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33 million Americans affected by massive online data leak

33 million Americans affected by massive online data leak
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We are constantly telling you how cybercriminals are causing havoc. They use various hacking methods like brute force, social engineering, and software exploits to steal personal data.

The seemingly countless hacking techniques have led to some massive data breaches recently. Now, a breach has been discovered that exposed nearly 34 million Americans' personal information.

Has your personal data been leaked?

Security researcher Troy Hunt discovered a massive 52.2GB CSV file from a commercial corporate database has been leaked online. Everyone impacted is from the U.S.

Hunt said, "In 2016, a list of over 33 million individuals in corporate America sourced from Dun & Bradstreet's NetProspex service was leaked online. D&B believe the targeted marketing data was lost by a customer who purchased it from them. It contained extensive personal and corporate information including names, email addresses, job titles and general information about the employer."

Here is a list of the top 10 companies with the most impacted people in the breach:

  1. DOD (Department of Defense) Cce: 101,013
  2. United States Postal Service: 88,153
  3. AT&T Inc: 67,382
  4. Walmart Stores Inc.: 55,421
  5. CVS Health Corporation: 40,739
  6. The Ohio State University: 38,705
  7. Citigroup Inc.: 35,292
  8. Wells Fargo Bank, National Association: 34,928
  9. Kaiser Foundation Hospitals: 34,805
  10. International Business Machines Corporation: 33,412

The leaked database is used by marketers to create targeted ads. It has yet to be determined who is to blame for the leak. If the information gets into the hands of scammers, it could lead to all kinds of malicious activity, including phishing scams.

How you need to respond after a data breach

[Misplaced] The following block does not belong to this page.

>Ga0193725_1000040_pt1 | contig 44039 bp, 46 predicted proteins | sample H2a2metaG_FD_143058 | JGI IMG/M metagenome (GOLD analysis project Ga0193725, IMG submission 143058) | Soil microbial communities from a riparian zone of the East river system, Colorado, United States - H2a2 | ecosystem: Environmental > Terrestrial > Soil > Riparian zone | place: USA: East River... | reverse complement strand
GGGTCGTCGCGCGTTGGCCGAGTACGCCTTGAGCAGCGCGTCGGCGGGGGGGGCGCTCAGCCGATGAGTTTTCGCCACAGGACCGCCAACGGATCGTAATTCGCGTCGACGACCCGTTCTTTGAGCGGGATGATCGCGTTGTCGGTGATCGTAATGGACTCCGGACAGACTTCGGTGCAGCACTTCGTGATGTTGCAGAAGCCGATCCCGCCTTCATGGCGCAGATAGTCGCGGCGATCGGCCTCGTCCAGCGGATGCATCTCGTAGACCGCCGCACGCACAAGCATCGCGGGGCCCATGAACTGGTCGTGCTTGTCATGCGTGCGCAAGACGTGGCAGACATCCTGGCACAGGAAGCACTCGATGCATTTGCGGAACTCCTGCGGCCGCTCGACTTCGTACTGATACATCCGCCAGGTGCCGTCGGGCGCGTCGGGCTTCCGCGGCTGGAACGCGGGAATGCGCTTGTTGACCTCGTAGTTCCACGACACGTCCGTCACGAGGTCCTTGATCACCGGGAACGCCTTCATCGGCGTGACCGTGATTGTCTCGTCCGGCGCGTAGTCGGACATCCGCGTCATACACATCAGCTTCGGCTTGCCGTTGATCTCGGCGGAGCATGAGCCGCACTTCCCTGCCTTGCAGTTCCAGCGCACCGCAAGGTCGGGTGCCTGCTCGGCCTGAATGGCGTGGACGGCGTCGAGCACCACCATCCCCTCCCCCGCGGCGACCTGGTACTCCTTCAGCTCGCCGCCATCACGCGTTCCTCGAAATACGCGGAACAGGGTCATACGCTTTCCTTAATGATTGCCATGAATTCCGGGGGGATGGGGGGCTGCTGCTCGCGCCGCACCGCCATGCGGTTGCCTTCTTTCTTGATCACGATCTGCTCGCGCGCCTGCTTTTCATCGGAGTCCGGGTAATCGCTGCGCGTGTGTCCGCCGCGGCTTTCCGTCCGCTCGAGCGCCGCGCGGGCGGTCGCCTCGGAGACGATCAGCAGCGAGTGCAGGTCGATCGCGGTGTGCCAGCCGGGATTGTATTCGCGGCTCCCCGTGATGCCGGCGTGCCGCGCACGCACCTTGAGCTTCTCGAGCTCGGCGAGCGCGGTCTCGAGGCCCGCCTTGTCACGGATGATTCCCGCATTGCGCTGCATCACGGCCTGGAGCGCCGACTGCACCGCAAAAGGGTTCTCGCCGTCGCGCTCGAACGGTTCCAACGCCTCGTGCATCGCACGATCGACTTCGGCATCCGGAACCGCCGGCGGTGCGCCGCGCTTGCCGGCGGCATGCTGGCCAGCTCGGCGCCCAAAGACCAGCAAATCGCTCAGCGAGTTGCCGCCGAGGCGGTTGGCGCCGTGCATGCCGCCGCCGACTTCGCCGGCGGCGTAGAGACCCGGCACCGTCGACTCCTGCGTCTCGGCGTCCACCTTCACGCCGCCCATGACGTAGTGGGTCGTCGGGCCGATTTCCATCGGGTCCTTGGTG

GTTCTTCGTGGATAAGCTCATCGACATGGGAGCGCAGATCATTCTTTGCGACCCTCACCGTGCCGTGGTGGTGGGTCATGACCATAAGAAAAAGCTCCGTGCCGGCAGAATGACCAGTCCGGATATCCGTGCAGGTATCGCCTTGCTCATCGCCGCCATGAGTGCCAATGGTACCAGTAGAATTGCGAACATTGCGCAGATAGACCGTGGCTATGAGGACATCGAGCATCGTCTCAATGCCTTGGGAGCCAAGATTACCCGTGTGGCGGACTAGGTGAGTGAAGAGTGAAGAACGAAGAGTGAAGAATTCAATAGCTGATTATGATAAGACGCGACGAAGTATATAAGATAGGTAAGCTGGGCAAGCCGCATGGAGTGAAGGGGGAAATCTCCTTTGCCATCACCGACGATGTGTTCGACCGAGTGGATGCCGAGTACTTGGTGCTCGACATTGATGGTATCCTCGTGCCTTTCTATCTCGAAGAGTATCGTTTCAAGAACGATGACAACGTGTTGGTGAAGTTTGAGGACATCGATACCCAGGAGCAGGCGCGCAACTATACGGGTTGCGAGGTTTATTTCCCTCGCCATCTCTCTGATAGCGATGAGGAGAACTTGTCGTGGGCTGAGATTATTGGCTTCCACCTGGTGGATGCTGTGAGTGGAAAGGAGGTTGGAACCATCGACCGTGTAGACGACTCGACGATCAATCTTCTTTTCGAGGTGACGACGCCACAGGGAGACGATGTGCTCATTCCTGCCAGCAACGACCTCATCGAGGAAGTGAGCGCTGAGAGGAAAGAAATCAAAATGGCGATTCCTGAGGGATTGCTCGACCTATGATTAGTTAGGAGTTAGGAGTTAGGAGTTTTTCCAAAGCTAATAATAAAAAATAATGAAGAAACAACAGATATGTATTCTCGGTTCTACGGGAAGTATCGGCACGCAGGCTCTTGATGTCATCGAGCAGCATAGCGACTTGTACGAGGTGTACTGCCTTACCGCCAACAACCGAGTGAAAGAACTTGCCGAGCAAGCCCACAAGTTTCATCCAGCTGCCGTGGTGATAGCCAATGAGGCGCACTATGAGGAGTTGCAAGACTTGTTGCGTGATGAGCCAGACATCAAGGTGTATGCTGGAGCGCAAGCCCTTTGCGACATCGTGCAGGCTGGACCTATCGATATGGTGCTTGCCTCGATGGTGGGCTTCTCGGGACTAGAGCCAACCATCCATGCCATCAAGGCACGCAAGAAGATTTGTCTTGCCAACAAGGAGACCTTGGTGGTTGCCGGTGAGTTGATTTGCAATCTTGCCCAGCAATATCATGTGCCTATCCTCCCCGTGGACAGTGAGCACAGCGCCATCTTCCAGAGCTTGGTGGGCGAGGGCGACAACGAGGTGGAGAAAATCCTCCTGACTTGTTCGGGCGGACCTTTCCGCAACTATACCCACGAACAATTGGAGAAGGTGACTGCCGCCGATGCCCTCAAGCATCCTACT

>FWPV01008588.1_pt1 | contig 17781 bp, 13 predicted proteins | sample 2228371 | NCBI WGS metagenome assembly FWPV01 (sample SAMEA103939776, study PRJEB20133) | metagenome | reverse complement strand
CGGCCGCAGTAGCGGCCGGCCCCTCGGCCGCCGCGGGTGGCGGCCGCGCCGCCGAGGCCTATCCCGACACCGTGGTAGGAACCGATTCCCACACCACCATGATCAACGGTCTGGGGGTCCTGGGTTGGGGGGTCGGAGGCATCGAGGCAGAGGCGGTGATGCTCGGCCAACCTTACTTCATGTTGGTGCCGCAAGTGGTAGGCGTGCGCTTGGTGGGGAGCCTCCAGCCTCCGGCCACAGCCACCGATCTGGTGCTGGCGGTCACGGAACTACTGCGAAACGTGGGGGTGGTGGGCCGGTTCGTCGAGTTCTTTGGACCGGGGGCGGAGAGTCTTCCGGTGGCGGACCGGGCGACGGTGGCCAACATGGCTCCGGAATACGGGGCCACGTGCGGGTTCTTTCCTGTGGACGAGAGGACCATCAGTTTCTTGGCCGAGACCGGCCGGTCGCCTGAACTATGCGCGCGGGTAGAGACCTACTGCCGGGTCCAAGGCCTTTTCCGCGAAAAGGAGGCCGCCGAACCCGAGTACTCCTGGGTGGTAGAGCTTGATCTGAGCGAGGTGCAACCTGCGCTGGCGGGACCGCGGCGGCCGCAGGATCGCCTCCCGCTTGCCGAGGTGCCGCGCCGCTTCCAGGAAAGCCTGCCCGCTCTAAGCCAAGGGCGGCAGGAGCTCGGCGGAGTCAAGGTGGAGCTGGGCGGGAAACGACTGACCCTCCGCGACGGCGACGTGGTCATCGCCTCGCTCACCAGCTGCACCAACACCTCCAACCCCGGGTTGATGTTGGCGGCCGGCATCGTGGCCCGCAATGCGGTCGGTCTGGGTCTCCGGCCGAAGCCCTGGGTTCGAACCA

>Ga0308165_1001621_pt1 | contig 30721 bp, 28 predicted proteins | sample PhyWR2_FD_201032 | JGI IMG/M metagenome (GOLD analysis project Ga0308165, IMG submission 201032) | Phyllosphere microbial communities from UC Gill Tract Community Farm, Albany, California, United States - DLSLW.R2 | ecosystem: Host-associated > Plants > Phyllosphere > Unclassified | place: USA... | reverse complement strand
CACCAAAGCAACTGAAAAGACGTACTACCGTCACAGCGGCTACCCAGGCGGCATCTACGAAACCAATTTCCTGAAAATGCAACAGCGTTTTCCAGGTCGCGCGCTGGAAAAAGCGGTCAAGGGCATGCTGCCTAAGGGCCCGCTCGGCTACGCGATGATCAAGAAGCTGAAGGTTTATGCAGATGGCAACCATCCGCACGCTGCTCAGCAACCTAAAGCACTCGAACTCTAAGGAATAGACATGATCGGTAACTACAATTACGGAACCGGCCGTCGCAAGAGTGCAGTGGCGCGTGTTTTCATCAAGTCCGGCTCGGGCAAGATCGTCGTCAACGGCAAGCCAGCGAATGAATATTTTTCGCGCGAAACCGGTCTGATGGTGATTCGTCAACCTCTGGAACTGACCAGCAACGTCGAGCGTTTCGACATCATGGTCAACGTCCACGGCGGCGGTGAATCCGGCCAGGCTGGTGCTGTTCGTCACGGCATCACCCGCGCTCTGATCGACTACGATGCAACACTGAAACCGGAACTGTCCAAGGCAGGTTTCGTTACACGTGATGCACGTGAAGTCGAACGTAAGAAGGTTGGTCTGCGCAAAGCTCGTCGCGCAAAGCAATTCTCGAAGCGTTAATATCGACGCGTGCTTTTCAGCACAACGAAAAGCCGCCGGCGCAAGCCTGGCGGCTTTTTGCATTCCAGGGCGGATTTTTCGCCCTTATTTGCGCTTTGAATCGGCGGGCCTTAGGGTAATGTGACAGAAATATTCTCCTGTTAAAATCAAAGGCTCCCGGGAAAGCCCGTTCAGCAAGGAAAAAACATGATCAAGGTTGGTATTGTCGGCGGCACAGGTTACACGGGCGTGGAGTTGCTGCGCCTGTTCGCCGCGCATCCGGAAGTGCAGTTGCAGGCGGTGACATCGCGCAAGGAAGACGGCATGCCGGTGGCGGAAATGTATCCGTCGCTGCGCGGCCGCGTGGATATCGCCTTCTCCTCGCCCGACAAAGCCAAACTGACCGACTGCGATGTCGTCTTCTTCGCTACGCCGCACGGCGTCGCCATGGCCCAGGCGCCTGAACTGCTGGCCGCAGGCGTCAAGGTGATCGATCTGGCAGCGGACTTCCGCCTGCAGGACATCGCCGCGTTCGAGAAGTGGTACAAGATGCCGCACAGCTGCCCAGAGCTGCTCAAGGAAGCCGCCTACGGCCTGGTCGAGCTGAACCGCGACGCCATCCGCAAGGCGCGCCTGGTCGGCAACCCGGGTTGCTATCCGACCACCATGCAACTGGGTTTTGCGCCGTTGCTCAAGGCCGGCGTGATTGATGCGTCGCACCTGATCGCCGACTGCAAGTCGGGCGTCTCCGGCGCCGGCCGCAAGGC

• Investigate your email address - Have I Been Pwned is an easy-to-use site with a database of information that hackers and malicious programs have released publicly. It monitors hacker sites and collects new data every five to 10 minutes about the latest hacks and exposures.
  • Change your password - Whenever you hear news of a data breach, it's a good idea to change your account passwords. Read this article to help you create hack-proof passwords.
  • Close unused accounts - Here's an easy way to manage all of your online accounts at once.
  • Beware of phishing scams - Scammers will try and piggyback on huge breaches like this. They will create phishing emails, pretending to be the affected company, hoping to get victims to click on malicious links that could lead to more problems. Take our phishing IQ test to see if you can spot a fake email.
  • Manage passwords - Many people use the same username and password on multiple sites. This is a terrible practice and you should never do it. If you're using the same credentials on multiple sites, change them to make them unique. If you have too many accounts to remember, you could always use a password manager.
  • Keep an eye on your bank accounts - You should be frequently checking your bank statements, looking for suspicious activity. If you see anything that seems strange, report it immediately.
  • Check email security settings - Make sure the email account associated with the hacked site has updated security settings.
  • Have strong security software - Protecting your gadgets with strong security software is important. It's the best defense against digital threats.

More stories you can't miss:

5 things you're doing that put your financial life at risk

Why Facebook's flight against data surveillance still falls short

5 easy ways to secure your home's Wi-Fi

Source: Networkworld
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